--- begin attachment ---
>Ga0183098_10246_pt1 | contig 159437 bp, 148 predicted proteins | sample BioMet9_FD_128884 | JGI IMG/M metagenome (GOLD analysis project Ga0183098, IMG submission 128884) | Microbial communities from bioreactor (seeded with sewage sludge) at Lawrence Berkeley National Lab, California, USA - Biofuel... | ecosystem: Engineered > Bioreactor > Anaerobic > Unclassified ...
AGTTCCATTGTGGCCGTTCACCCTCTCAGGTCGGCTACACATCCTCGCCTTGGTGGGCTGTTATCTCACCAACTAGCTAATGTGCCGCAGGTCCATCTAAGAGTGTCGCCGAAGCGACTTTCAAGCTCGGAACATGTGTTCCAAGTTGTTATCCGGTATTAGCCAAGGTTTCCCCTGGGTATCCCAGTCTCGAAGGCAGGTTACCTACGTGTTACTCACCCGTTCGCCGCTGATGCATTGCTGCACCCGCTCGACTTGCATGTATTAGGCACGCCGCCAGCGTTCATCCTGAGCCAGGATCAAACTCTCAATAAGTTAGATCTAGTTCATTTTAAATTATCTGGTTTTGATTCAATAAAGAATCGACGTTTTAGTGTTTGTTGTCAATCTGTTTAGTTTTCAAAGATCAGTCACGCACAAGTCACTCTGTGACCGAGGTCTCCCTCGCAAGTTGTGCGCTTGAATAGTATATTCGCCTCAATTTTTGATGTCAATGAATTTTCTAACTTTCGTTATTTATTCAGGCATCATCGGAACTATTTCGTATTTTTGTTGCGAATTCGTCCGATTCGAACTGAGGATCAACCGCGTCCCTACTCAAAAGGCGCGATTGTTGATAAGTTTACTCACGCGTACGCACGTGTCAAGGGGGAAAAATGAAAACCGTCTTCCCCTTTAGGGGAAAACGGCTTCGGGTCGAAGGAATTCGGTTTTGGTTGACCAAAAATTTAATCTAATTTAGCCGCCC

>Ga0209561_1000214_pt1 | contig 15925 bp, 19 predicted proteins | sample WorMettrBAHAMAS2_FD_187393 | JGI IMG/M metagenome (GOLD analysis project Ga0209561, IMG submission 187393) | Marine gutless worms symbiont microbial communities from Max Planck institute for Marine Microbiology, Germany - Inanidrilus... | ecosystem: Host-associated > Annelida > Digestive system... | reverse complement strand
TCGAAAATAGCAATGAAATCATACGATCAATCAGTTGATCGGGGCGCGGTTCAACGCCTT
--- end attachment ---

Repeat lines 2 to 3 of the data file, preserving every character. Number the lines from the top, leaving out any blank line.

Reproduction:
AGTTCCATTGTGGCCGTTCACCCTCTCAGGTCGGCTACACATCCTCGCCTTGGTGGGCTGTTATCTCACCAACTAGCTAATGTGCCGCAGGTCCATCTAAGAGTGTCGCCGAAGCGACTTTCAAGCTCGGAACATGTGTTCCAAGTTGTTATCCGGTATTAGCCAAGGTTTCCCCTGGGTATCCCAGTCTCGAAGGCAGGTTACCTACGTGTTACTCACCCGTTCGCCGCTGATGCATTGCTGCACCCGCTCGACTTGCATGTATTAGGCACGCCGCCAGCGTTCATCCTGAGCCAGGATCAAACTCTCAATAAGTTAGATCTAGTTCATTTTAAATTATCTGGTTTTGATTCAATAAAGAATCGACGTTTTAGTGTTTGTTGTCAATCTGTTTAGTTTTCAAAGATCAGTCACGCACAAGTCACTCTGTGACCGAGGTCTCCCTCGCAAGTTGTGCGCTTGAATAGTATATTCGCCTCAATTTTTGATGTCAATGAATTTTCTAACTTTCGTTATTTATTCAGGCATCATCGGAACTATTTCGTATTTTTGTTGCGAATTCGTCCGATTCGAACTGAGGATCAACCGCGTCCCTACTCAAAAGGCGCGATTGTTGATAAGTTTACTCACGCGTACGCACGTGTCAAGGGGGAAAAATGAAAACCGTCTTCCCCTTTAGGGGAAAACGGCTTCGGGTCGAAGGAATTCGGTTTTGGTTGACCAAAAATTTAATCTAATTTAGCCGCCC

>Ga0209561_1000214_pt1 | contig 15925 bp, 19 predicted proteins | sample WorMettrBAHAMAS2_FD_187393 | JGI IMG/M metagenome (GOLD analysis project Ga0209561, IMG submission 187393) | Marine gutless worms symbiont microbial communities from Max Planck institute for Marine Microbiology, Germany - Inanidrilus... | ecosystem: Host-associated > Annelida > Digestive system... | reverse complement strand